Understandably, it is the most difficult task. I propose that my recently formulated foreign policy doctrine “Constructive Conflict Engagement” is a viable strategic approach to engage with the US on the issue. It is based on three fundamental concepts:

i    The word “conflict” postulates an absolute unambiguous acknowledgement on the part of the regime in Islamabad that low intensity aerial warfare and domestic covert activities have existed against Pakistan for years at the hands of the US military and political establishment. This perceptual factuality must be conveyed to Washington in absolutely unambiguous terms. The Obama Administration should also be told that a continuation of this state of affairs can and will have monumental consequences for both players.

i    “Constructive” refers to the willingness of one player - that is, Pakistan - to immediately engage in diplomatic negotiations to visit the problematic in view of new political realities emerging in the Pakistan of June 2013. The US must be told that today’s Pakistan is a different nation; the vibrant print and electronic media is the fourth pillar of the state. Increased political consciousness and awareness of national issues by Pakistani citizens have added an energetic variable into Pakistan’s polity. The US needs to be told that secretive, evasive and deceptive diplomacy is no longer possible in an emerging democratic Pakistan as it had been in previous civilian-military eras.

i    “Engagement” in this doctrine is the process of actual policy formulation and its determined implementation. Let us start, for instance, with a fresh Pak-US foreign policy initiative by doing the following:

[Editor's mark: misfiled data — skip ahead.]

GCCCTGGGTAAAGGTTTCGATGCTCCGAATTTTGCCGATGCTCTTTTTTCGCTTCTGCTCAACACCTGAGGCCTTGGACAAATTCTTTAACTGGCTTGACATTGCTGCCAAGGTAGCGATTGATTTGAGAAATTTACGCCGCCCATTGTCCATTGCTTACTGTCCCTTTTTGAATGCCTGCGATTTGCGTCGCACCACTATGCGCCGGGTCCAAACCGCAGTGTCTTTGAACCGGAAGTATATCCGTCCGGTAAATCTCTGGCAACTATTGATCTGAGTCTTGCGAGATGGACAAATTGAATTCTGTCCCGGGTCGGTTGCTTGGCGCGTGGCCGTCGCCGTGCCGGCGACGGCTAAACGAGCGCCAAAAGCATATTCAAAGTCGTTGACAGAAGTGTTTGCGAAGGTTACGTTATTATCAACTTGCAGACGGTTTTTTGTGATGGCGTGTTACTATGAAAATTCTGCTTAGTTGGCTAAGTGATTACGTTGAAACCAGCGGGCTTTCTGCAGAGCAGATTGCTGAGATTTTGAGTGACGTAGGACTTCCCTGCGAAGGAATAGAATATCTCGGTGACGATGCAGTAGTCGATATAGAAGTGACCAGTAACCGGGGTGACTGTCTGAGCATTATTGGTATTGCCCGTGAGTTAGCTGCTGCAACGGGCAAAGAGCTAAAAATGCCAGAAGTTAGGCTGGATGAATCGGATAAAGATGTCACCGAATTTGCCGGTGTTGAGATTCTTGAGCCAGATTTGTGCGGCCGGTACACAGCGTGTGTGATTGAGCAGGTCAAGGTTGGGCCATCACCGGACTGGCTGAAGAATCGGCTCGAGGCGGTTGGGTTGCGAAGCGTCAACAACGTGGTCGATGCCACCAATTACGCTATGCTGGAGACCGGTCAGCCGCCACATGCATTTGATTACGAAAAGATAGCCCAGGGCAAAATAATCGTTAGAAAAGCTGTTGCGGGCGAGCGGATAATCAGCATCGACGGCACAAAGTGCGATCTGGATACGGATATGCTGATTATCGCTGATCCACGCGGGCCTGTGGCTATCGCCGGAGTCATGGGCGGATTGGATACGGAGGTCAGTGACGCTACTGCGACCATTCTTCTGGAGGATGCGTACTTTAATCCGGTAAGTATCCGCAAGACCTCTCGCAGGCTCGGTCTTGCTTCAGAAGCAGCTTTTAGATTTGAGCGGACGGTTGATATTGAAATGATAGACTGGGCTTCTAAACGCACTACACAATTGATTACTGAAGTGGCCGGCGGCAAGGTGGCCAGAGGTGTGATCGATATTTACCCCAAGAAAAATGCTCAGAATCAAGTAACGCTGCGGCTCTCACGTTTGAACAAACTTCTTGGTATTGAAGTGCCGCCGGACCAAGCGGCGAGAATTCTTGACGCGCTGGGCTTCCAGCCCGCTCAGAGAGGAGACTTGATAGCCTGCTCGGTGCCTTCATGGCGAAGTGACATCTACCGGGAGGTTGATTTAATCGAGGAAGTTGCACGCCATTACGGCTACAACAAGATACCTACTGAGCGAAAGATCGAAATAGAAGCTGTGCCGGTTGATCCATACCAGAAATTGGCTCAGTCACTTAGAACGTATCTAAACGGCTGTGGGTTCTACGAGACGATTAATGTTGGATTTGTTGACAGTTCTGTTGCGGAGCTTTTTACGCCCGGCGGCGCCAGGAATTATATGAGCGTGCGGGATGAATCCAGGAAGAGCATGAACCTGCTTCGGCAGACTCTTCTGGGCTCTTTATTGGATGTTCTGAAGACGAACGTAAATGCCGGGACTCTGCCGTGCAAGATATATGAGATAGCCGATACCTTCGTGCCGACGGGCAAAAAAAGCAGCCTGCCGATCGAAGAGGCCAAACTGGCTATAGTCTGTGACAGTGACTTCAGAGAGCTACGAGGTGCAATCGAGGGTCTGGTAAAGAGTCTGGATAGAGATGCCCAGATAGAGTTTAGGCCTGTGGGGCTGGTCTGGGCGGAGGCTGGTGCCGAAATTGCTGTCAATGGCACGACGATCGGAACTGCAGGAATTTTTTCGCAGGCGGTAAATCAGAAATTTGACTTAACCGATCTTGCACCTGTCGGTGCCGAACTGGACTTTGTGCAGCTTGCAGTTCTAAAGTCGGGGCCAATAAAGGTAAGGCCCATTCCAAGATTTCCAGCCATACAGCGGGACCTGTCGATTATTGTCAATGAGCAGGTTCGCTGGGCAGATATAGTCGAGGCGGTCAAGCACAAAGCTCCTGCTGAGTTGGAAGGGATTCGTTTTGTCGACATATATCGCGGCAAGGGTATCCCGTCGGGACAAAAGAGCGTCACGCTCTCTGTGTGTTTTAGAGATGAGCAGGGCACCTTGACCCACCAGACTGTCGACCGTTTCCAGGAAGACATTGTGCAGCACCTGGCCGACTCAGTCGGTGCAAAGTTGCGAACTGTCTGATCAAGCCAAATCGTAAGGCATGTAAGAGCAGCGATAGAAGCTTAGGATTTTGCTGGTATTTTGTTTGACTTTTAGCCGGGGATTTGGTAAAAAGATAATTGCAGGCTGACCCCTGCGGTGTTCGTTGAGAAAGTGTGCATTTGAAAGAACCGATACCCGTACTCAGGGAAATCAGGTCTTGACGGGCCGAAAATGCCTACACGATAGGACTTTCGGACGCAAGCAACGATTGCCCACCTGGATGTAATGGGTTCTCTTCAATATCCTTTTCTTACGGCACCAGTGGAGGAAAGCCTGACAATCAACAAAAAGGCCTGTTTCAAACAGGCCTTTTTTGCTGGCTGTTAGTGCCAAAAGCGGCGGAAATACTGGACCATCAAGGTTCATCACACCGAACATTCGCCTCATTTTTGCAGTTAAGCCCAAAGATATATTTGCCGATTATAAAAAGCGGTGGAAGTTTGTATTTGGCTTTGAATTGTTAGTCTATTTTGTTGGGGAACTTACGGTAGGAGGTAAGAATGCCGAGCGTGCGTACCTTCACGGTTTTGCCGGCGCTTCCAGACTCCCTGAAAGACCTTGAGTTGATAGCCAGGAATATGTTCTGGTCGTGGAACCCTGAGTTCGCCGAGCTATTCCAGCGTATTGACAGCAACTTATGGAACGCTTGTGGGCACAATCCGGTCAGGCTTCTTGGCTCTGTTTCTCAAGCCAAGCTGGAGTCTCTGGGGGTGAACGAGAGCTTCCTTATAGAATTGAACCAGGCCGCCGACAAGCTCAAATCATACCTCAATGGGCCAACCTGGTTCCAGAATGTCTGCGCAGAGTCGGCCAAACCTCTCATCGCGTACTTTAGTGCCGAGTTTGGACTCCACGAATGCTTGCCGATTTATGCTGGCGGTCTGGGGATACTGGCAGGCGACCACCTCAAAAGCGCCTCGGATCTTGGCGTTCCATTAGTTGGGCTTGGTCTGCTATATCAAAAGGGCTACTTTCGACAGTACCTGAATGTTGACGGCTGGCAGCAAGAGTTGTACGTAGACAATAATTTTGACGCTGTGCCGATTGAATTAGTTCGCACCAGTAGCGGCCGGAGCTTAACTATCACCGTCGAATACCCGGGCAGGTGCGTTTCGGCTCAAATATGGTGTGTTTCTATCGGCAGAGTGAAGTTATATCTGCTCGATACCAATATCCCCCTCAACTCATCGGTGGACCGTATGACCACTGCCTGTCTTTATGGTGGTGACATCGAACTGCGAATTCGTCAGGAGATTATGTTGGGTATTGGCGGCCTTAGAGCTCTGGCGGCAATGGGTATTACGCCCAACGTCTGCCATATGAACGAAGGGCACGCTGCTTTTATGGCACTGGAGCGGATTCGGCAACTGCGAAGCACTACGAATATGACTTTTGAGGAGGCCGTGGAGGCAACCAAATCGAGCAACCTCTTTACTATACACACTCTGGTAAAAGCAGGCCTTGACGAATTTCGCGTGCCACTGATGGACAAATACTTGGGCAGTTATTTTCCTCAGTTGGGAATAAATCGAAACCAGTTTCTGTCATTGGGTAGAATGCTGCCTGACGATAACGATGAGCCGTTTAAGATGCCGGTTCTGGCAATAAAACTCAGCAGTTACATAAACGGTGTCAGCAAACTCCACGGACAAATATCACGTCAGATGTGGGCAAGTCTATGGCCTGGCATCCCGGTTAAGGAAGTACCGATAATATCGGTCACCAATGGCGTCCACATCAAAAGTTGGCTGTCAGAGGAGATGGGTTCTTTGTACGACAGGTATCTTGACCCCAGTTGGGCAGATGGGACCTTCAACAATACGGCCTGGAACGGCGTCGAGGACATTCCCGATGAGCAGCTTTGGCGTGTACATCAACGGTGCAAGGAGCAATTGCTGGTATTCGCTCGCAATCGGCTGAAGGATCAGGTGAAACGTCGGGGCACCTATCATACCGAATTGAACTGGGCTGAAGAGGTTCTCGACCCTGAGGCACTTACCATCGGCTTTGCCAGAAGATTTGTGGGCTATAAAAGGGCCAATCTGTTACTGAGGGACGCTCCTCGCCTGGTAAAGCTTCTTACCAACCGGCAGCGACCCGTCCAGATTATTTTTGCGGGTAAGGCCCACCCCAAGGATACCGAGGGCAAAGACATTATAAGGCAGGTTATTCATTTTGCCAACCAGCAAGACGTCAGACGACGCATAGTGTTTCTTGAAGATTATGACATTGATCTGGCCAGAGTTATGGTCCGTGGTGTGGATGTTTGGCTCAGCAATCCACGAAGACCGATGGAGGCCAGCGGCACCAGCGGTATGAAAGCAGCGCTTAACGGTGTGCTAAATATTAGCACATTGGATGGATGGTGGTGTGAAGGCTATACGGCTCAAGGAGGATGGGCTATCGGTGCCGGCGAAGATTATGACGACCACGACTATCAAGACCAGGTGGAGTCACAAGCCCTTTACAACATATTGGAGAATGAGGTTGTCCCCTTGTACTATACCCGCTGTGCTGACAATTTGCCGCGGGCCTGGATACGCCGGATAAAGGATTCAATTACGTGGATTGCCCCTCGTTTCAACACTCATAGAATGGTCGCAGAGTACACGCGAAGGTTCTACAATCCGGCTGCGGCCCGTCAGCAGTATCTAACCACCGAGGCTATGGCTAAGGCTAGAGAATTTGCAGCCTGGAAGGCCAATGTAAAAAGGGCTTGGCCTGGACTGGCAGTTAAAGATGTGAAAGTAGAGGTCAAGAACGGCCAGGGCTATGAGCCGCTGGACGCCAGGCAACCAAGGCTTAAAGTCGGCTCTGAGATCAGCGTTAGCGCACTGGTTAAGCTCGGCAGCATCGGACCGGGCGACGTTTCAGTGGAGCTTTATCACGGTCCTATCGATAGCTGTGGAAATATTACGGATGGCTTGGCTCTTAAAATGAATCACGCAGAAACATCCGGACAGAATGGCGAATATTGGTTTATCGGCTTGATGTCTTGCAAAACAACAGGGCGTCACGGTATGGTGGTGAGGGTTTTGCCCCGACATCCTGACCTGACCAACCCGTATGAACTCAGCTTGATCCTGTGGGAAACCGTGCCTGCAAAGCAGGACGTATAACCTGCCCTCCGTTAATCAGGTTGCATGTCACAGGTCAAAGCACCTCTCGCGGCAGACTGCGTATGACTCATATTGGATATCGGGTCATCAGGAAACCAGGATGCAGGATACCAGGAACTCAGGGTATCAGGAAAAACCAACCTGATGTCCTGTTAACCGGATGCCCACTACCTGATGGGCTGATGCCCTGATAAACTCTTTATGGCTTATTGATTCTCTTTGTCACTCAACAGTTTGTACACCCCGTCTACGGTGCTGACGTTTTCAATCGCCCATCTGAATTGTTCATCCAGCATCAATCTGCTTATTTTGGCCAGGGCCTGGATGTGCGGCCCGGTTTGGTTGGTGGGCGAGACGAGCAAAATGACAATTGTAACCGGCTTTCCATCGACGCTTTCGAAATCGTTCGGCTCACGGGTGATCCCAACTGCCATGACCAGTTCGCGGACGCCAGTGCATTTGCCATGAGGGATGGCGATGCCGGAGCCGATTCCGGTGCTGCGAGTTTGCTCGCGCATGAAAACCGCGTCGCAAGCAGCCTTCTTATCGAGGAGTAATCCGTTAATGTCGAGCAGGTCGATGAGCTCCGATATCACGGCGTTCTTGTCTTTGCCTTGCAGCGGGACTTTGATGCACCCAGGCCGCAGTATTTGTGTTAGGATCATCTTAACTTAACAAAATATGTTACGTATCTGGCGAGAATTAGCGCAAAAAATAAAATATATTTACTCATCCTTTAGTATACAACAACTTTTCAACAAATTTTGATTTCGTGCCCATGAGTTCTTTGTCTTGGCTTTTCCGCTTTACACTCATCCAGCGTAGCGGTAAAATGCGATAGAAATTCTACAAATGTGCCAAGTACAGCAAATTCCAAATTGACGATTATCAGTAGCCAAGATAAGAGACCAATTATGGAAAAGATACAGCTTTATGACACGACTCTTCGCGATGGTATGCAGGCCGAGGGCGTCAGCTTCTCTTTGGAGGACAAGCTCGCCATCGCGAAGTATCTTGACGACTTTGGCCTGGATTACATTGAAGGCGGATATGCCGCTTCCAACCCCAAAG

a) Constitute a team of experts, who are knowledgeable of American political behaviour and its political-military history and who have unsurpassed linguistic and communicative skills, to engage the US leadership on the basis of equality to set forth a new political discourse for Pak-US relations, in which Washington’s legitimate interests would be guaranteed.

b) Mobilise massive public support for anti-drone demonstrations all over the country. These demonstrations would convey to the Americans that the political leaders and the masses in Pakistan are on the same page.

c) Let us quickly move the matter to the International Court of Justice, the UN Human Rights Commission and the UN General Assembly, and initiate a massive diplomatic initiative on crisis management skills.

d) Let us take the matter to Pakistan’s superior judiciary and have court rulings state “drone attacks are unlawful and constitutionally violate the country’s sovereignty.” And to enforce them, let Islamabad make a statement of intent. Let us decide on a deadline: failure to ensure the cessation of drone strikes past a deadline would result in complete blocking of US supply routes to Afghanistan through Pakistan. This would be enforced by Pakistan’s army and supported by the air force.

If we believe there is a solution, we will find one. Let us be optimistic. After all, a mighty superpower can be expected to act rationally in its international political behaviour at times. Post-June 2013 Islamabad cannot allow the murder of its own citizens. Or can it?

 The writer is UAE-based academic, policy analyst, conflict resolution expert and author of several books on Pakistan and foreign policy issues. He holds a doctorate and a masters degree from Columbia University in New York.